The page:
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Pop Culture Preserved For Generations To Come

2 August 2002


Pop Culture Preserved For Generations To Come


A rare collection of Kiwi nostalgia is to be preserved at Auckland’s Central City Library so it can still be enjoyed by our great-grandchildren.

The Auckland Library Heritage Trust has won a $90,000 grant from the ASB Charitable Trust to preserve around 3400 issues of the New Zealand Woman’s Weekly on microfilm before they succumb to the ravages of time.

Auckland City Libraries owns the most comprehensive collection of this journal in the country – it is missing only the very first issue, which is being lent to them for the project by the Alexander Turnbull Library in Wellington.

First printed in 1932, the New Zealand Woman’s Weekly captures the dramatic changes in our popular culture, ranging from the Second World War to the 1960s protest movement.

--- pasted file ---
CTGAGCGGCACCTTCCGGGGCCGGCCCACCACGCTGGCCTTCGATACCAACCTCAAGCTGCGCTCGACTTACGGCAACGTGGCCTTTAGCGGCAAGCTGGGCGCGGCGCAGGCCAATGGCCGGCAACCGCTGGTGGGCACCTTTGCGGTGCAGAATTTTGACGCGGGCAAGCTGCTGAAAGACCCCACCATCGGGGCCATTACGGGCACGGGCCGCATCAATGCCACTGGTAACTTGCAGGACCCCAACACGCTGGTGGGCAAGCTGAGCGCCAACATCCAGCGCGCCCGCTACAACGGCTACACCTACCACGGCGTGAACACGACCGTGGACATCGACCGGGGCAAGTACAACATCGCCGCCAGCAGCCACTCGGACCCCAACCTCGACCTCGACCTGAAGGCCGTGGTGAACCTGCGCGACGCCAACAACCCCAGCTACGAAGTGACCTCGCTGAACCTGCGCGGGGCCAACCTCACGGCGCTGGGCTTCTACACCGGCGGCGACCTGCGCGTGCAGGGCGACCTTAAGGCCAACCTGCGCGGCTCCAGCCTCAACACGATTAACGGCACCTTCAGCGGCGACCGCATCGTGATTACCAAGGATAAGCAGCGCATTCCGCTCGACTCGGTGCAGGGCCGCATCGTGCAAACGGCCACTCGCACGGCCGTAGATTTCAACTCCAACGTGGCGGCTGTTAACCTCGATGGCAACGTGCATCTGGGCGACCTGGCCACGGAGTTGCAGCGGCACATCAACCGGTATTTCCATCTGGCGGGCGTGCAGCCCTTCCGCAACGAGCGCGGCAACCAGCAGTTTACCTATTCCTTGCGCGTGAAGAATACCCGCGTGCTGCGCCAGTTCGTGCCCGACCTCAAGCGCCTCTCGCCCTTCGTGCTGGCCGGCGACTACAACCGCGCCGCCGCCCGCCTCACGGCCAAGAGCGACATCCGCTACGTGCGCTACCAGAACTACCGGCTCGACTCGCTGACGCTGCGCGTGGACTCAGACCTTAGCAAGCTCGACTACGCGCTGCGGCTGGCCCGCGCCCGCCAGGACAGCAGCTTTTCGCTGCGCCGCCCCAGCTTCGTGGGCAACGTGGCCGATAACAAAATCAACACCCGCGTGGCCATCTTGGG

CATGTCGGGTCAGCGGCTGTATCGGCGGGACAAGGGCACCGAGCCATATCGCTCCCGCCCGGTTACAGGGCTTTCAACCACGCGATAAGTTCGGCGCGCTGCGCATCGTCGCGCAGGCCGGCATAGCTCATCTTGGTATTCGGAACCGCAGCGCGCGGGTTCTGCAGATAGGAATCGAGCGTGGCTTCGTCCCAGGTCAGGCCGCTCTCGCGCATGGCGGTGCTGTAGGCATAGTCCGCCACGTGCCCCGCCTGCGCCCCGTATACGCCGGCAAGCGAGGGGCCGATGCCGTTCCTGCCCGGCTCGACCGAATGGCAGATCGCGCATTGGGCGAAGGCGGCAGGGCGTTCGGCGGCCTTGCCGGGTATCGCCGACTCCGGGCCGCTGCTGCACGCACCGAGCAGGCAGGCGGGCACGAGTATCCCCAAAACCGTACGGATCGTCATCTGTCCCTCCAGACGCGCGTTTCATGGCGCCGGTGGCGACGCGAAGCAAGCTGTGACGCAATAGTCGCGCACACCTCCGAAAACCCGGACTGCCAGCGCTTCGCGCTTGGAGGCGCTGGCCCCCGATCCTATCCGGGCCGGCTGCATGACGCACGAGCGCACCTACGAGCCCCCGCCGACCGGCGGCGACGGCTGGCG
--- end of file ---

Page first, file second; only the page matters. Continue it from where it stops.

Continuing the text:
Auckland City Libraries heritage manager Theresa Graham says, “Its value is in reflecting the social history of New Zealand, and as time goes on, when you think of what was going on in the 1930s, it becomes even more important.”

Ms Graham says putting the collection onto microfilm will protect the fragile, yellowing pages from further handling, as well as enhancing public access.

The magazine was printed on fairly cheap, acidic paper due to the scarcity of this resource during the war years.

The library has received around $278,000 in total from the ASB Charitable Trust, with several other projects also given the green light. These include scanning some 550 real estate maps of early Auckland, digitising old photographs and putting two turn-of-the-century periodicals onto microfilm.

ENDS

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